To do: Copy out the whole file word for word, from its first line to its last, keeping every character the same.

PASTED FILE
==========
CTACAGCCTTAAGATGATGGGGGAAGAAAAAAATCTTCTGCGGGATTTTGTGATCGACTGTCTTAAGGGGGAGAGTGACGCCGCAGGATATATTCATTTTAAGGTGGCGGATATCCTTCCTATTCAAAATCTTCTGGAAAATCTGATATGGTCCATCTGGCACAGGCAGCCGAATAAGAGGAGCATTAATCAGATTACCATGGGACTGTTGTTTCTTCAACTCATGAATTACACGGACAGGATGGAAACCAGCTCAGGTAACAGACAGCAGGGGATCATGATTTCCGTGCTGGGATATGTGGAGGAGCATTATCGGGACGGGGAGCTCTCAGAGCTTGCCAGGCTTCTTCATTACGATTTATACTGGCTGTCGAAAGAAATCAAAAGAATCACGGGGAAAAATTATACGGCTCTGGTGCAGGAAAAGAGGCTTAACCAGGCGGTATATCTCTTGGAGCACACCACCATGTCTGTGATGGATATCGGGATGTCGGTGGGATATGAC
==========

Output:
CTACAGCCTTAAGATGATGGGGGAAGAAAAAAATCTTCTGCGGGATTTTGTGATCGACTGTCTTAAGGGGGAGAGTGACGCCGCAGGATATATTCATTTTAAGGTGGCGGATATCCTTCCTATTCAAAATCTTCTGGAAAATCTGATATGGTCCATCTGGCACAGGCAGCCGAATAAGAGGAGCATTAATCAGATTACCATGGGACTGTTGTTTCTTCAACTCATGAATTACACGGACAGGATGGAAACCAGCTCAGGTAACAGACAGCAGGGGATCATGATTTCCGTGCTGGGATATGTGGAGGAGCATTATCGGGACGGGGAGCTCTCAGAGCTTGCCAGGCTTCTTCATTACGATTTATACTGGCTGTCGAAAGAAATCAAAAGAATCACGGGGAAAAATTATACGGCTCTGGTGCAGGAAAAGAGGCTTAACCAGGCGGTATATCTCTTGGAGCACACCACCATGTCTGTGATGGATATCGGGATGTCGGTGGGATATGAC